Niagara Falls City Council members are considering making a “strategic investment” in a state-supported $10.5 million expansion project for a downtown hotel — a proposal that is expected to create 40 new jobs and increase the number of retail options for tourists.

USA Niagara President Christopher Schoepflin presented plans at Monday’s council meeting to use public and private money to renovate the existing Four Points Sheraton hotel on Rainbow Boulevard with 80 more rooms and a large retail area on the first floor. The project would require a $500,000 contribution from the city, an investment that would be paid back in full within the first two years after the expansion is completed, Schoepflin said.

Empire State Development will contribute approximately $1.5 million to the project, with the remainder of the $10.5 million to be covered by private funding, he added.

“The developer is ready to move on this,” Schoepflin said. “Once the city takes action, the design work can begin this spring. ... We believe this expansion can be completed before tourism season 2009.”

Owned by a group of investors headed by Ashak Merani, the Four Points Sheraton currently offers 189 deluxe guest rooms, a restaurant, lounge and other amenities. It underwent a renovation in 2005.

Schoepflin said the hotel is an ideal site for expansion, pointing out its proximity to the Seneca Niagara casino and other downtown destinations. USA Niagara officials estimate the city will not only recoup its $500,000 investment within two years, but see a total of $1.8 million in revenue over the next five years from additional taxes and building permits as a result of the expansion.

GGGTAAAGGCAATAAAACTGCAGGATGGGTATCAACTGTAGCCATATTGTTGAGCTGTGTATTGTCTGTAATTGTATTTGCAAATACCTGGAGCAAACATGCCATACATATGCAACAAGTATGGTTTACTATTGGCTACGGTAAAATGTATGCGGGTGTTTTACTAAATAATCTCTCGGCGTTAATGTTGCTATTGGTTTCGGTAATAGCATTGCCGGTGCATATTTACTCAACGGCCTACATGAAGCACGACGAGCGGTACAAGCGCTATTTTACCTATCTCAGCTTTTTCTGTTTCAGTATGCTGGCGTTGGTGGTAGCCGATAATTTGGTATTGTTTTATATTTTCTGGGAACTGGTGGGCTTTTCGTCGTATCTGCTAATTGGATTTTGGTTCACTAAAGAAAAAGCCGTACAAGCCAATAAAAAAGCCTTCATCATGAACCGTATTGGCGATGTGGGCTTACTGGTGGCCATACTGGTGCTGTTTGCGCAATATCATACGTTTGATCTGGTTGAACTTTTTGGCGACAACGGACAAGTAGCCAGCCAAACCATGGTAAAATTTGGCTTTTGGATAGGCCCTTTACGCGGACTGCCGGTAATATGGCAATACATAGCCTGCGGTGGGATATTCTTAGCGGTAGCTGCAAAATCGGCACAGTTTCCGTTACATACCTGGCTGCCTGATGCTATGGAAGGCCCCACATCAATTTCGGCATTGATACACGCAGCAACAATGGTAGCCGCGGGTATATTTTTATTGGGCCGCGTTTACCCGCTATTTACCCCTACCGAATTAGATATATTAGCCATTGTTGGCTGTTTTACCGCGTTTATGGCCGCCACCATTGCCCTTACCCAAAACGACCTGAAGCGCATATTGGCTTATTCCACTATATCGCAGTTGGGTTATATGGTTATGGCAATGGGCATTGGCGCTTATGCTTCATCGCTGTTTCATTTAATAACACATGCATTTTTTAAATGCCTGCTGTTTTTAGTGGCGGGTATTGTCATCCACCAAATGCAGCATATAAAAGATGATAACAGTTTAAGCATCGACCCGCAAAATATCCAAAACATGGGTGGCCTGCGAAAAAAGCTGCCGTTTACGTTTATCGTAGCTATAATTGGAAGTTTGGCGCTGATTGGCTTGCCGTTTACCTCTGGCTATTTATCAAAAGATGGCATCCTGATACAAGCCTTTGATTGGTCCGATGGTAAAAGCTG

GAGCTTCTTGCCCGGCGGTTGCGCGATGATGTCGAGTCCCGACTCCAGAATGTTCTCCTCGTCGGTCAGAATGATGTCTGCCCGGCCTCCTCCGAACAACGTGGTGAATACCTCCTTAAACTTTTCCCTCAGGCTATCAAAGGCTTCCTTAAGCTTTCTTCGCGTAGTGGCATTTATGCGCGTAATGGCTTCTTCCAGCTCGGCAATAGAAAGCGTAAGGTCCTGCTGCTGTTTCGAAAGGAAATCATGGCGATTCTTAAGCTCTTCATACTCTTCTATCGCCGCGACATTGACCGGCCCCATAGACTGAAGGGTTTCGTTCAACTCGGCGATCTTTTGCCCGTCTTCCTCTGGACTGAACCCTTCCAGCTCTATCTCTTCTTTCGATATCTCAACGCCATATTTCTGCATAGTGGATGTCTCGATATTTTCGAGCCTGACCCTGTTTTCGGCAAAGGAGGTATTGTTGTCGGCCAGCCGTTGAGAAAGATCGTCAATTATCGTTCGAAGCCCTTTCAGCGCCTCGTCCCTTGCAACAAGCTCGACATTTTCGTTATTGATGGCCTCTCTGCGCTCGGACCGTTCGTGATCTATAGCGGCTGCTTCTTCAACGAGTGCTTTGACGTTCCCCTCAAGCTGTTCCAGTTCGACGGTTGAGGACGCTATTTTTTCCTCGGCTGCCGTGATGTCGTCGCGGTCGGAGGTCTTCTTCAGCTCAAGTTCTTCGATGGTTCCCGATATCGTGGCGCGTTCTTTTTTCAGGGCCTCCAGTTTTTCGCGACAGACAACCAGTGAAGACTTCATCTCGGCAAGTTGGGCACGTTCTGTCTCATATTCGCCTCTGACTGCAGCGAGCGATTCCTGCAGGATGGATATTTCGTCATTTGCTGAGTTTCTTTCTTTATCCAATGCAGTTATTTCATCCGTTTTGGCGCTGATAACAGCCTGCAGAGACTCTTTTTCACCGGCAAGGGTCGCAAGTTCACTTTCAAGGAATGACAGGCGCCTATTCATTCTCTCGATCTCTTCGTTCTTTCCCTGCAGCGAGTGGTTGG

“And the benefit doesn’t stop after five years,” he said.

After the estimates were questioned by City Controller Maria Brown, Schoepflin said the figures were calculated using conservative projections in bed tax and sales and property taxes. He said officials estimated the 80 new rooms will bring in more than $160,000 in direct bed and sales taxes for the city each year, assuming there’s at least a 57 percent occupancy rate.

According to the owners, the hotel currently has a 75 percent occupancy rate.

The city also would receive an estimated $75,276 annually in additional property taxes and a total of $50,000 in building permits from the project.

Schoepflin said the expansion, and USA Niagara’s involvement, will be similar to the recent $34 million renovation of the Crowne Plaza on Third Street.

Niagara Falls Mayor Paul Dyster endorsed the Sheraton’s expansion plans, saying it will fit in well with other downtown development goals. The addition of retail space on the first floor, he said, is one of the most attractive components.

“Right now, we have visitors walking down the street with no way to spend their money,” Dyster said. “We need to give them as many options as possible.”

The city’s $500,000 portion to fund the project will be taken from its share of casino revenue, which is earmarked for economic development. Dyster said he expects a formal resolution will be added to the council’s agenda on March 10.

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